CURRENT ISSUE | SPRING 2018: DIRTY WORDS
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Queer Curating, from Definition to Deconstruction

Nine artists, curators and organizers reflect on the ethics and politics of queer practice

“Queer” and “curating”: these are two broad, rather opaque terms that have gained popularity as objects of study in the realm of visual art. Rarely, however, are these terms read alongside one another as “queer curating.” For some time, as a writer and curator, I have grappled with this idea. Is it possible to identify a mode of curatorial practice that possesses a specifically queer orientation?

The nine contributors brought together in this discussion—Lacie Burning, Jon Davies, SD HolmanKama La MackerelAllyson Mitchell and Deirdre Logue (FAG: Feminist Art Gallery),  Jordan Tannahill and William Ellis (Videofag) and Syrus Marcus Ware—trace lines of thought that reject assimilationist art historical narratives and essentialist interpretations of identity, community, and shared history. Here, the “queer” in queer curating is not simply framed as a stable sexual identity category, but rather signifies a pursuit of difference itself.

Outside the space of this text, these nine contributors maintain creative practices that challenge social norms and customs in very different ways. Nevertheless, throughout the discussion, they are linked together by a common interest in forms of ethical-political engagement that are both radically inclusive and unashamedly disobedient.

How would you begin to describe the various tactics, principles and processes that are central to practices queer curating?

Jordan Tannahill and William Ellis: I suppose “queer curating” is about queering curation; about levelling the traditional hierarchies that have embedded themselves in art-world relationships, finding new collaborative models, and seeking to support, listen and learn from artists who find themselves on the margins.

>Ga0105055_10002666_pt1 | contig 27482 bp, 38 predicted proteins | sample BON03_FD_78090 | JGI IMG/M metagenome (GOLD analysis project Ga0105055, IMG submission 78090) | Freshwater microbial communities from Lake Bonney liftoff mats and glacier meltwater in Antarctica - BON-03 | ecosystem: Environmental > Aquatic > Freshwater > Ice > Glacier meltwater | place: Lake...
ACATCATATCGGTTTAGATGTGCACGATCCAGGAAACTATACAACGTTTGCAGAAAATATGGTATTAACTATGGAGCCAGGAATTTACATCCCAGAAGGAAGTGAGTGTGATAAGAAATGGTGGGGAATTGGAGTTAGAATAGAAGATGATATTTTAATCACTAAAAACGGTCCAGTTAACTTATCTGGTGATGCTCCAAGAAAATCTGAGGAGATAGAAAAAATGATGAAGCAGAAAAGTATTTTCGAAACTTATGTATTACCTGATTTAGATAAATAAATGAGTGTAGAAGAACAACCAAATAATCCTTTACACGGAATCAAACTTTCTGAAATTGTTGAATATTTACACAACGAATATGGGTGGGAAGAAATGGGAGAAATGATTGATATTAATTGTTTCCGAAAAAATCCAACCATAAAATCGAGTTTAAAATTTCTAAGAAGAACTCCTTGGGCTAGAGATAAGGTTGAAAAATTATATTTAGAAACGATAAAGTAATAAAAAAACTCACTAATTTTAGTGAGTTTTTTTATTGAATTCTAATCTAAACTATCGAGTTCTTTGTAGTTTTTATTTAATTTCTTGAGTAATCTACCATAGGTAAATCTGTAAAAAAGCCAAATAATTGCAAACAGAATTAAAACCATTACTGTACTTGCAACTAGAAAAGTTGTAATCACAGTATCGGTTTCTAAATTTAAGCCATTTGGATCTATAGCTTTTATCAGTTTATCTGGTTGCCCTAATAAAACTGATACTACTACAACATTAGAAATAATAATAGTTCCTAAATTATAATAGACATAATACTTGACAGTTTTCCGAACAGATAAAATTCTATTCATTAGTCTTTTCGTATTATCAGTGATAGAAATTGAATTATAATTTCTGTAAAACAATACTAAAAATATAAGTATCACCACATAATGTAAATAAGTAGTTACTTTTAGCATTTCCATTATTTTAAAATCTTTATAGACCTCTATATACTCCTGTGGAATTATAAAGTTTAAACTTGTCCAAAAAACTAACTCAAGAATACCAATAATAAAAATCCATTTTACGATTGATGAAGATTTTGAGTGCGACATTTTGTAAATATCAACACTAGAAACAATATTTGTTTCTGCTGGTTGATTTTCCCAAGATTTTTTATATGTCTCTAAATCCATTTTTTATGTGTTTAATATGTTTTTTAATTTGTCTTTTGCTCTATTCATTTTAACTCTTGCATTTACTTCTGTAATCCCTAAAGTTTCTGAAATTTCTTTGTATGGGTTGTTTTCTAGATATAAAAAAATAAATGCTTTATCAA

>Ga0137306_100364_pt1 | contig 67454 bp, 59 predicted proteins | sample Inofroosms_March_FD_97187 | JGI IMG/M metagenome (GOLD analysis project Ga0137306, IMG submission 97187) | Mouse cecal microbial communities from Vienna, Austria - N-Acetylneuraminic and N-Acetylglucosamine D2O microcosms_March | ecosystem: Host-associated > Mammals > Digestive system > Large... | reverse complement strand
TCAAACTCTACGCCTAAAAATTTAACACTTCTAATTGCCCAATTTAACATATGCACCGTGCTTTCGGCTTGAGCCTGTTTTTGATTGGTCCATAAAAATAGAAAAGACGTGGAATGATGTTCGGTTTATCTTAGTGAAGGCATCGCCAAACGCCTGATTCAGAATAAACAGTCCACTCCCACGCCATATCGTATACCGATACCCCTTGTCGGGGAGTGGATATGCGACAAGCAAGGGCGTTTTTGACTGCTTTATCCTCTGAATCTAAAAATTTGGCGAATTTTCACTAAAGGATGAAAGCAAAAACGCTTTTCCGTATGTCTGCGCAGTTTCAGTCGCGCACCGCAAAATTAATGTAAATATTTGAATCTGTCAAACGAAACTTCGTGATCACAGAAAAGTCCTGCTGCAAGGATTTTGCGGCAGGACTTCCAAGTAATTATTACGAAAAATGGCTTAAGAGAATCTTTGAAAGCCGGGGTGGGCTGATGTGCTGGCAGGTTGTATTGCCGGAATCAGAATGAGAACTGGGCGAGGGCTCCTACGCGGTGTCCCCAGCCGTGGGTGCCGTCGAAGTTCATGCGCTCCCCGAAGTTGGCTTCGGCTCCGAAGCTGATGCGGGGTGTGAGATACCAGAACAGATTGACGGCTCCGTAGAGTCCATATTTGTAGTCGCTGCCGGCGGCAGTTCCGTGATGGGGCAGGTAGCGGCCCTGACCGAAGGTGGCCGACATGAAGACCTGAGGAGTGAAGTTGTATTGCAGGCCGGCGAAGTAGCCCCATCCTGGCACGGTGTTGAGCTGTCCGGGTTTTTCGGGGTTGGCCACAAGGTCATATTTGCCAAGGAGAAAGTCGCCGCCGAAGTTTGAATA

Jon Davies: I am interested in the complex, affective and unanticipatable relationships between an artwork and an observer, how artworks can pique messy or indescribable emotions, like feeling implicated or in love. I hope to complicate distinctions between artists’ lives and their work, and think about the continuities between social, sexual and psychic life and one’s aesthetics and use of form. I continue to cling to the word “queer” for the sense of ambiguity I think it can still represent, particularly at a time of hard binaries and misplaced certainties—I guess I see it as an ethos.

Allyson Mitchell and Deirdre Logue: We feel it is important to productively question the authority, economy and adoration of the notion of the curator—lots of people want to be one—we do not. Instead, we concentrate our queer feminist energies on enabling and nurturing queer and feminist art and ideas and on creating an art system that is:

Open to change, flexible, soft;
Aligned with practices in social justice, politically alive, on the ready;
Ego-boosting initiatives that centre the experience of the artist and values the artist as a worker like any other;
Low-fi, DIY, on the ground, of the earth;
Accessible, holistic, feeling, loving;
Actively decolonizing, willing to do a complete rewrite;
And always intersectional.

Syrus Marcus Ware: I would first begin by clarifying what we mean by queer. Borrowing perhaps from E. Patrick Johnson’s concept of “quare studies,” wherein Black queer and trans identity is unique and distinct from homonormative understandings of contemporary queerness, I would love to talk about “quare curating.” Black queers have been making a mark by creating complex exhibitions rooted in intersectionality, offering political challenges and forums for discussion, and offering a contrast to the pervasive white supremacy and anti-blackness in the art world that has virtually shut out Black Canadian artists from having their work shown, critically engaged with, and collected. Quare curating offers exciting opportunities to create and share work rooted in politics, justice and social change making.

Kama La Mackerel: I have always thought of queer curating, queer art and queer cultural production as practices that cannot be reduced to a single definition or form. I see the practices of queer curating, first and foremost, as located in identity politics: “Queer curating” as an umbrella term that represents multiplicities of bodies and identities that inhabit the LGBTQ+ spectrum.

I think what sets queer curating aside is that it has always been a grassroots, underground, DIY practice that gravitates around “queer community” (which is also a slippery term to critically reflect on).